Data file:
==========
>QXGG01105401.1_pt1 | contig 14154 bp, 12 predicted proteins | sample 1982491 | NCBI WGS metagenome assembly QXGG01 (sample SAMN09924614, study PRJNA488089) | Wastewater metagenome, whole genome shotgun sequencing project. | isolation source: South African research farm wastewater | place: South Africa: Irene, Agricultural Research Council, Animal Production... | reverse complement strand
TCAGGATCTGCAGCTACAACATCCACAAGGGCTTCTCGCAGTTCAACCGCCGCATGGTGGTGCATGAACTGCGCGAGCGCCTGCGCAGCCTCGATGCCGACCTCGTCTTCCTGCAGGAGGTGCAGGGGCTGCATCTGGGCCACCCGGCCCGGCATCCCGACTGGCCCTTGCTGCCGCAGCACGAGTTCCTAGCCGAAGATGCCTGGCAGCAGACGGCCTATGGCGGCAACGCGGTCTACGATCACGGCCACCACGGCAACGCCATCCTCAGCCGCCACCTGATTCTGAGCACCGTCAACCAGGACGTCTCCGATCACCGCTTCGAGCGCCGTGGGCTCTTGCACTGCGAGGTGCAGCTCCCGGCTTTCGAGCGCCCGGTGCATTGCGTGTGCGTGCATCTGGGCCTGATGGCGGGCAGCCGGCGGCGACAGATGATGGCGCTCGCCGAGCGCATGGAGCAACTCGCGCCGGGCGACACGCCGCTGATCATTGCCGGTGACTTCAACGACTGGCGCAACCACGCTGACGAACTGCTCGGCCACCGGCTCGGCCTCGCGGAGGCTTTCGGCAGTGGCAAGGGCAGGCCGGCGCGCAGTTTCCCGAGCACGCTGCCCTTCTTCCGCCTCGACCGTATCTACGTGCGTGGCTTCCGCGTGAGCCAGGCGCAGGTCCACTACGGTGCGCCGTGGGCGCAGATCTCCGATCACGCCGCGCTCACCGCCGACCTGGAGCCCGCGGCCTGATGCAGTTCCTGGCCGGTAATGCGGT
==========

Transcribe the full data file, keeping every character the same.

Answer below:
>QXGG01105401.1_pt1 | contig 14154 bp, 12 predicted proteins | sample 1982491 | NCBI WGS metagenome assembly QXGG01 (sample SAMN09924614, study PRJNA488089) | Wastewater metagenome, whole genome shotgun sequencing project. | isolation source: South African research farm wastewater | place: South Africa: Irene, Agricultural Research Council, Animal Production... | reverse complement strand
TCAGGATCTGCAGCTACAACATCCACAAGGGCTTCTCGCAGTTCAACCGCCGCATGGTGGTGCATGAACTGCGCGAGCGCCTGCGCAGCCTCGATGCCGACCTCGTCTTCCTGCAGGAGGTGCAGGGGCTGCATCTGGGCCACCCGGCCCGGCATCCCGACTGGCCCTTGCTGCCGCAGCACGAGTTCCTAGCCGAAGATGCCTGGCAGCAGACGGCCTATGGCGGCAACGCGGTCTACGATCACGGCCACCACGGCAACGCCATCCTCAGCCGCCACCTGATTCTGAGCACCGTCAACCAGGACGTCTCCGATCACCGCTTCGAGCGCCGTGGGCTCTTGCACTGCGAGGTGCAGCTCCCGGCTTTCGAGCGCCCGGTGCATTGCGTGTGCGTGCATCTGGGCCTGATGGCGGGCAGCCGGCGGCGACAGATGATGGCGCTCGCCGAGCGCATGGAGCAACTCGCGCCGGGCGACACGCCGCTGATCATTGCCGGTGACTTCAACGACTGGCGCAACCACGCTGACGAACTGCTCGGCCACCGGCTCGGCCTCGCGGAGGCTTTCGGCAGTGGCAAGGGCAGGCCGGCGCGCAGTTTCCCGAGCACGCTGCCCTTCTTCCGCCTCGACCGTATCTACGTGCGTGGCTTCCGCGTGAGCCAGGCGCAGGTCCACTACGGTGCGCCGTGGGCGCAGATCTCCGATCACGCCGCGCTCACCGCCGACCTGGAGCCCGCGGCCTGATGCAGTTCCTGGCCGGTAATGCGGT